Fight Fight Fight! Housing Is A Right!: 196 Huron Street tenants rally to save their homes

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Assembly Member Joseph Lentol, Council Member Antonio Reynoso, and Congresswoman Carolyn Maloney were among the elected officials who came to support the tenants of 196 Huron Street

“Owners are required by law to maintain safe and habitable conditions in their properties. Since this owner failed to fulfill their responsibilities, this building is in significant need of substantial rehabilitation to correct mold, broken plaster, and other conditions causing deterioration throughout the building,” said AnnMarie Santiago, NYC Housing Preservation and Development (HPD) Deputy Commissioner of Enforcement and Neighborhood Services. HPD’s findings at 196 Huron Street were the basis of their support for a 7A administrator to be appointed by housing court. 7 A administrators are authorized to operate privately owned buildings that have been abandoned by their owners, resulting in conditions that are dangerous to the tenants’ life, health, and safety. The administrators act under Court Order to collect rents and use the money to provide essential services to the tenants and make necessary repairs.

“[The landlord] is trying to sell [the building] for $3.5M? And run the tenants out? He should be put in jail for what he’s doing,” said Congresswoman Carolyn Maloney. “Every person deserves to live in safe, sanitary living conditions and have a place to call home. When a landlord or developer harasses tenants to force them out of their homes, they must be brought to court and held accountable.”

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A tenant of 196 Huron Street tells of the neglect her building has suffered, also pictured (l to r) Council Member Stephen Levin, Rachel Nager of Communities Resist, and Kurt Hill of People’s Firehouse, Inc.

Assembly Member Joseph Lentol mentioned the NYS Senate and Assembly passed a bill that makes it a felony for a landlord to damage his building in order to intimidate rent regulated tenants to move out, but that the bill has still to receive Governor Cuomo’s signature for it to become law. “We discuss ethics in government and politics; but what about with our landlords.  I understand that housing can be an investment, but we can never lose sight that we are speaking about someone else’s home.   There needs to be an ethic that coercion will not be used and that the quality of the living space will be maintained.  When a landlord fails to provide these on his/her own, then the law must kick in to mandate doing the right thing,” said Lentol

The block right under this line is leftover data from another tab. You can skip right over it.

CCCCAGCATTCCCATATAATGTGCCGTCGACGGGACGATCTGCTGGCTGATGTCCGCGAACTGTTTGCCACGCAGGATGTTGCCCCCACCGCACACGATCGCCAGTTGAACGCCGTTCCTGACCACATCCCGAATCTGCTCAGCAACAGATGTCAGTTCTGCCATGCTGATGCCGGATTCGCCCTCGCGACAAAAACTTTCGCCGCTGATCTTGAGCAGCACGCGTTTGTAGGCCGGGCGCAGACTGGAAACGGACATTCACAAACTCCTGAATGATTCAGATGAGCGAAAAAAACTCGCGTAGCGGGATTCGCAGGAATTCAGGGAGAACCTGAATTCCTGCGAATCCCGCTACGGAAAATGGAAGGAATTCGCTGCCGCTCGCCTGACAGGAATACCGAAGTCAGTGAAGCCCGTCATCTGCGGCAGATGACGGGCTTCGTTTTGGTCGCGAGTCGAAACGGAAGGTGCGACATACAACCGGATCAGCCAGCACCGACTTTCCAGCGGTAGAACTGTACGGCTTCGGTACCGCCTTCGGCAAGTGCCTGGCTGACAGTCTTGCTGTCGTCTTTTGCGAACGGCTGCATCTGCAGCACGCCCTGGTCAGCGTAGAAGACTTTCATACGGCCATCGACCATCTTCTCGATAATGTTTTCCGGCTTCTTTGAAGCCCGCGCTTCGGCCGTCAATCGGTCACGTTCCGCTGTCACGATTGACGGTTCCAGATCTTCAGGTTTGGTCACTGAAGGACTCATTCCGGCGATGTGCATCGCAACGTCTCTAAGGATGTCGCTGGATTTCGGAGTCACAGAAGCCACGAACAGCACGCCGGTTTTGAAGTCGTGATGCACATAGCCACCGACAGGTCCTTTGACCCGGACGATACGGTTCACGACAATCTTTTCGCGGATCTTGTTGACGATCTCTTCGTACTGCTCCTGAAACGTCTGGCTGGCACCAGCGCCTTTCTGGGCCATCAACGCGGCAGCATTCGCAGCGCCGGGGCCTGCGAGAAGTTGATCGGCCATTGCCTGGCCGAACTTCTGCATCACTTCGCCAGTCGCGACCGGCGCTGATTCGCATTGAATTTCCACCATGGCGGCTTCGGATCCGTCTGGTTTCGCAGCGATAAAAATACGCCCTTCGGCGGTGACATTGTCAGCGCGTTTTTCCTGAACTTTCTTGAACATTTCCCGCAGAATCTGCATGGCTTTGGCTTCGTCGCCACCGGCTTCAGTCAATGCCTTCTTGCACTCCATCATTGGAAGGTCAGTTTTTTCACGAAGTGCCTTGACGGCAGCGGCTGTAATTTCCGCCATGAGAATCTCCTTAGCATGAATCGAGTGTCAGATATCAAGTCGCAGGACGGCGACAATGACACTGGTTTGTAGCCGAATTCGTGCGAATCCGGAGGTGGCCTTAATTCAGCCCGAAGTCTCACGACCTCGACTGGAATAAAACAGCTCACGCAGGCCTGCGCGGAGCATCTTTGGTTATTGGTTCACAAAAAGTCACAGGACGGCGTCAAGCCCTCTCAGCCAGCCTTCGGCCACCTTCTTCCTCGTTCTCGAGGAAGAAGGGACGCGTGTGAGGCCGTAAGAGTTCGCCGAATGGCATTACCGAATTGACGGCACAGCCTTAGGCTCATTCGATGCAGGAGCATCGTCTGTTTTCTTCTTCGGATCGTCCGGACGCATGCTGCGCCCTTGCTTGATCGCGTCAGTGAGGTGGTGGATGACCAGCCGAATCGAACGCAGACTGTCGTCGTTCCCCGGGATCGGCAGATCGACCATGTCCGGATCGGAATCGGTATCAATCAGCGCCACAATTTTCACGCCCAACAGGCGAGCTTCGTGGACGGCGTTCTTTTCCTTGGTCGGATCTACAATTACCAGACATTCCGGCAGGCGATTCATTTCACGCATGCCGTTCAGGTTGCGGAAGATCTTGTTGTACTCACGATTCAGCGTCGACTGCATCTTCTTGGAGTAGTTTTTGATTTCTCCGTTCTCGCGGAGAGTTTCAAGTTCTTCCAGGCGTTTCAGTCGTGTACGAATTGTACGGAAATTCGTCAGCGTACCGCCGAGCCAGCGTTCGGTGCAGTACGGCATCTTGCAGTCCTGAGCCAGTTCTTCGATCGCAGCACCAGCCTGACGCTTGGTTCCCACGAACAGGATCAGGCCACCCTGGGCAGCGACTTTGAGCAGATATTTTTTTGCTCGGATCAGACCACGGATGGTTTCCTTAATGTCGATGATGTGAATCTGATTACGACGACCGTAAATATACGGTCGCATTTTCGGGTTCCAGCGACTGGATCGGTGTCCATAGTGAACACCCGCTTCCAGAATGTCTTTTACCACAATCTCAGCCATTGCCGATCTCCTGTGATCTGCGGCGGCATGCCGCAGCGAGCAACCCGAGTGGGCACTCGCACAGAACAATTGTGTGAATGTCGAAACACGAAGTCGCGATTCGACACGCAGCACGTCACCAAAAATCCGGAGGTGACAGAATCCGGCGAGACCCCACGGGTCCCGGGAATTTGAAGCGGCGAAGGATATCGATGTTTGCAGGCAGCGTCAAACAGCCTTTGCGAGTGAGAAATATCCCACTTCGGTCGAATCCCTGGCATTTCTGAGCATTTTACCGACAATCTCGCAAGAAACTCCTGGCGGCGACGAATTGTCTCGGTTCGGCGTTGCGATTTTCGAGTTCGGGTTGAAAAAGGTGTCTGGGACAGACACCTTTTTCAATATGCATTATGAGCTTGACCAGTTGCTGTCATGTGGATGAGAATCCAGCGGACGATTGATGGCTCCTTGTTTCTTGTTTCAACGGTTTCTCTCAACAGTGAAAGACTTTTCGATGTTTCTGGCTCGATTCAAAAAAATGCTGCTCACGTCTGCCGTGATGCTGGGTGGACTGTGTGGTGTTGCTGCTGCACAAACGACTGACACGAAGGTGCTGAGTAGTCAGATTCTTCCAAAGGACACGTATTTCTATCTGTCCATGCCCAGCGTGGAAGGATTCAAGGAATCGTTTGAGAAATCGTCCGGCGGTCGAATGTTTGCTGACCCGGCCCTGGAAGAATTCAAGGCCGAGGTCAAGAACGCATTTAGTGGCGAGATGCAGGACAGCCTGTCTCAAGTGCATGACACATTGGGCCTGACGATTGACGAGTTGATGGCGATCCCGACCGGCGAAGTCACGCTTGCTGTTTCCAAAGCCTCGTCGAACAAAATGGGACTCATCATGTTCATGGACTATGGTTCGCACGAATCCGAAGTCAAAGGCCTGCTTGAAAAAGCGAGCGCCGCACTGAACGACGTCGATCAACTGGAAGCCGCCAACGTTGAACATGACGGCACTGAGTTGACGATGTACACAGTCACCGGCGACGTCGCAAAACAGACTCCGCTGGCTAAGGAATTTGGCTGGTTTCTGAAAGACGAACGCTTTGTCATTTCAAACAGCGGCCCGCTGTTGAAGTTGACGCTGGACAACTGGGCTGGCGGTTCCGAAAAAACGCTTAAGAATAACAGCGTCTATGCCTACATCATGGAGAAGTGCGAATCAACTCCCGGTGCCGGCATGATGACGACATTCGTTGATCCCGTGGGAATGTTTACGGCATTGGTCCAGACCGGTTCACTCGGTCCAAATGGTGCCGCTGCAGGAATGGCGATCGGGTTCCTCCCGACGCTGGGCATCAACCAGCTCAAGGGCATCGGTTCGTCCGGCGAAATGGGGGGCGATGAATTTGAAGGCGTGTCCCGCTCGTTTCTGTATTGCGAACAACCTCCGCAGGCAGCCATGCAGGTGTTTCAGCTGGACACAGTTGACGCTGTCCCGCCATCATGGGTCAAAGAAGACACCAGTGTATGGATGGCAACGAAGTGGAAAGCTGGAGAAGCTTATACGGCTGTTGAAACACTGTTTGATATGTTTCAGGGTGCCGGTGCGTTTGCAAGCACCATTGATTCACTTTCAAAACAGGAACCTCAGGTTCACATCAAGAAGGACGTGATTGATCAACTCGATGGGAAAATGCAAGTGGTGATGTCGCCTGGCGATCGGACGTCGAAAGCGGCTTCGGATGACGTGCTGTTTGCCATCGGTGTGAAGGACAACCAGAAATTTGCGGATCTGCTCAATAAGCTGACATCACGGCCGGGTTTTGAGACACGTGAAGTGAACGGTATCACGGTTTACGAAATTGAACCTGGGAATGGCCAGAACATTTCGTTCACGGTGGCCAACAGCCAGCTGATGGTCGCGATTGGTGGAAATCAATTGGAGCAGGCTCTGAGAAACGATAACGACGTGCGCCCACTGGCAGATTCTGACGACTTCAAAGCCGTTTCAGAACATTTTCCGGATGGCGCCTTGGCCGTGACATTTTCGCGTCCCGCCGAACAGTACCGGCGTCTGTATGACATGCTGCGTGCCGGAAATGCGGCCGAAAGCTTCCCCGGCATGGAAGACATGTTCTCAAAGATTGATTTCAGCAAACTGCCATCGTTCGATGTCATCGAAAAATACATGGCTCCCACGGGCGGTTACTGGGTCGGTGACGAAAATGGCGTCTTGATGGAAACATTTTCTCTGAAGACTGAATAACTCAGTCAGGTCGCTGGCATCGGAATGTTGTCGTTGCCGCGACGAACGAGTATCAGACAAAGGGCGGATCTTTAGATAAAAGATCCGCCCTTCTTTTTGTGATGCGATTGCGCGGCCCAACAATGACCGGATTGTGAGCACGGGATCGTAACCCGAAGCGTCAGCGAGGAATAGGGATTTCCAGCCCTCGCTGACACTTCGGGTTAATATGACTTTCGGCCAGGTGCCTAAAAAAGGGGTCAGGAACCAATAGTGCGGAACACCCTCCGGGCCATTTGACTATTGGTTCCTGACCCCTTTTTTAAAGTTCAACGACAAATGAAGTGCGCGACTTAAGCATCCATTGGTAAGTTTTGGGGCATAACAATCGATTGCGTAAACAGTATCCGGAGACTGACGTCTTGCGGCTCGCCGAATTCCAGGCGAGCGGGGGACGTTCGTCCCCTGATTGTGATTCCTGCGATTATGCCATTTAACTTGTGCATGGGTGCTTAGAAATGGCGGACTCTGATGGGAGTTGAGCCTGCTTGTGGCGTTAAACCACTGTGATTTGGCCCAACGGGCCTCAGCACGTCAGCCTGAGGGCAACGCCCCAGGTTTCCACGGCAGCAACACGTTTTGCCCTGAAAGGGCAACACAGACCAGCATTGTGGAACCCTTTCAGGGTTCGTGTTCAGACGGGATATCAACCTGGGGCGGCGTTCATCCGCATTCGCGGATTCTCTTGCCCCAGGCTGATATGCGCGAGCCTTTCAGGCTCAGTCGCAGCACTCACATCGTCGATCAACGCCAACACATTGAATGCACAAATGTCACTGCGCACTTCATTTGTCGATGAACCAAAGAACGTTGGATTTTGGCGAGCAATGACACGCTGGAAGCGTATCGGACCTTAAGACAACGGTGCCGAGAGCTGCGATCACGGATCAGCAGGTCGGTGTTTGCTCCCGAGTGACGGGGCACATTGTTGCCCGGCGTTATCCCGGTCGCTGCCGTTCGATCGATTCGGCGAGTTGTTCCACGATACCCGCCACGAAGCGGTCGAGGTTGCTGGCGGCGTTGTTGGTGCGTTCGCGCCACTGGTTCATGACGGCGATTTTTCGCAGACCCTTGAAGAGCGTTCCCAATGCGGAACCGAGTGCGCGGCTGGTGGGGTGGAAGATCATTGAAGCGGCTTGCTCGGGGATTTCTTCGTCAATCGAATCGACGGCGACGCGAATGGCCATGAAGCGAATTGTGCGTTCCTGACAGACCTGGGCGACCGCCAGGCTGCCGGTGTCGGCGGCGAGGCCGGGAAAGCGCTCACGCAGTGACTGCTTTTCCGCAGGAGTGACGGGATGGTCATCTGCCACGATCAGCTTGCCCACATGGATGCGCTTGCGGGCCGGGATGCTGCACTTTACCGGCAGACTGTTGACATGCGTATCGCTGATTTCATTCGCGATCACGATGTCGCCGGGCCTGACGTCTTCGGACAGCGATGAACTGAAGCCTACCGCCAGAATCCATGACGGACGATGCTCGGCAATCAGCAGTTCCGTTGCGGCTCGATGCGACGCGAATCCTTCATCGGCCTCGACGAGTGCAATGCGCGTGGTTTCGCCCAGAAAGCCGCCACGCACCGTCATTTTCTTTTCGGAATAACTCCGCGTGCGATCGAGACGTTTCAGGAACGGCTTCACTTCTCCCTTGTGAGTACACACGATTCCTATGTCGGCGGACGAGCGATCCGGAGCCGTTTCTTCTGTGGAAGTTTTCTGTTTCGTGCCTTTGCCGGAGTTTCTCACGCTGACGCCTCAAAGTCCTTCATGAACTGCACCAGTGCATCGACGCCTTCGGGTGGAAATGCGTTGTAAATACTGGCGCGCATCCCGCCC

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One of the tenants of 196 Huron Street “We Are This Neighborhood”


The tenants of the building have called it their home for several decades, they’ve raised their families there. Denisse Miramon, a tenant who has lived there her whole life (20 years) said, “I remember Greenpoint before it became Greenpoint the hotspot. Before that every house used to be like mine, but since it became a boom our building has been neglected for far too long.” She went on to list that they live with sporadic lack of heat and hot water and that the mold that has invaded their building has caused health problems, particularly it is the cause of her younger brother’s respiratory issues. They have spoken to the landlord over the years to have these issues fixed but to no avail. When Denisse heard that the landlord was selling the building with the promise it would be vacant that was the final straw, “How is he doing this to us? One of my biggest concerns [sobs] is that he chooses profit over human beings.” Her family and their neighbors organized for the rally and their housing court appearance for the appointment of a 7A administrator.

Council Member Stephen Levin stated, “A lot of people think that Greenpoint/Willliamsburg is already gentrified.” He offered a truer picture of the community as being very diverse, in culture and in economic status. “There are many, many tenants who have held on despite attacks and all types of shady tactics.” He cited his account of a 100-year-old woman who was being harassed out of her apartment. “Where are we as a society?”

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Luz Rosero of United Neighbors Organization starts the rally off with her drum

“A landlord’s greatest fear is organized tenants. A landlord’s greatest fear is an organized community. We have both of those here today,” said Council Member Antonio Reynoso

Rolando Guzman, Dep. Dir. of Community Preservation at St. Nicks Alliance, said, “You have rights. You don’t have to move. Talk to your neighbors. Talk to your elected officials.” Noticing the size of the crowd of supporters he said, “There are three tenants in this building, do you only see [them] here? North Brooklyn is going to stay together as a community and not let our community members be displaced.”




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Yadira Dumet (St. Nicks Alliance community organizer), UNO member, Congresswoman Carolyn Maloney, Assembly Member Joseph Lentol, Rachel Nager of Communities Resist, Council Member Stephen Levin, and Shekar Krishnan of Communities Resist

Author: Lori Ann Doyon

Managing editor, head writer, and lead photographer of Greenline | North Brooklyn News since October 2014. Resident of Williamsburg, Brooklyn since 1990.

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